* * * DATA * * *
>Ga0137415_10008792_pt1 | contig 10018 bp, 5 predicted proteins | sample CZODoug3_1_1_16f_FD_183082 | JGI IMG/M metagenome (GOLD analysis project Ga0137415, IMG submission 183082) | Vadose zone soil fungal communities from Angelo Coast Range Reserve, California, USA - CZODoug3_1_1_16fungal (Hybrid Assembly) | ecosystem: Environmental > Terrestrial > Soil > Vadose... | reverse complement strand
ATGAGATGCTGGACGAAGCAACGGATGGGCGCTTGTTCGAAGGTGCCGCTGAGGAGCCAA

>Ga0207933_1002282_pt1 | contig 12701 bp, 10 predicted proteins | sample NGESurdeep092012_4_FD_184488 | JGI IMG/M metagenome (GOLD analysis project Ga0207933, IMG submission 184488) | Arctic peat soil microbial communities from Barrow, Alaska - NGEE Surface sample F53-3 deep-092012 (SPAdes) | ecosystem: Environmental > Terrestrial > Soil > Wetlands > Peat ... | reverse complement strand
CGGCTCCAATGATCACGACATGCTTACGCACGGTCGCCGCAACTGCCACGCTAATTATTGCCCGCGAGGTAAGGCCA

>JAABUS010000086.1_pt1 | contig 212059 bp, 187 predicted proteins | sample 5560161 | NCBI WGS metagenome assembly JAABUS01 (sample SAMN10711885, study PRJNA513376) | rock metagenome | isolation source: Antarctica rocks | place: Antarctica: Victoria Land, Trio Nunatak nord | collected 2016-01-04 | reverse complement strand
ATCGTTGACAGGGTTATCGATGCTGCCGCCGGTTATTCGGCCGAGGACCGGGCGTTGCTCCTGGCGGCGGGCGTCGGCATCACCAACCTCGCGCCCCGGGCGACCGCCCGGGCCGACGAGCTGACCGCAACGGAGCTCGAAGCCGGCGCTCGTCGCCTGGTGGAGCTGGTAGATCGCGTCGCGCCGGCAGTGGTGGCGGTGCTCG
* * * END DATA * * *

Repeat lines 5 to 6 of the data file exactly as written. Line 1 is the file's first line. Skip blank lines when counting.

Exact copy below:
>JAABUS010000086.1_pt1 | contig 212059 bp, 187 predicted proteins | sample 5560161 | NCBI WGS metagenome assembly JAABUS01 (sample SAMN10711885, study PRJNA513376) | rock metagenome | isolation source: Antarctica rocks | place: Antarctica: Victoria Land, Trio Nunatak nord | collected 2016-01-04 | reverse complement strand
ATCGTTGACAGGGTTATCGATGCTGCCGCCGGTTATTCGGCCGAGGACCGGGCGTTGCTCCTGGCGGCGGGCGTCGGCATCACCAACCTCGCGCCCCGGGCGACCGCCCGGGCCGACGAGCTGACCGCAACGGAGCTCGAAGCCGGCGCTCGTCGCCTGGTGGAGCTGGTAGATCGCGTCGCGCCGGCAGTGGTGGCGGTGCTCG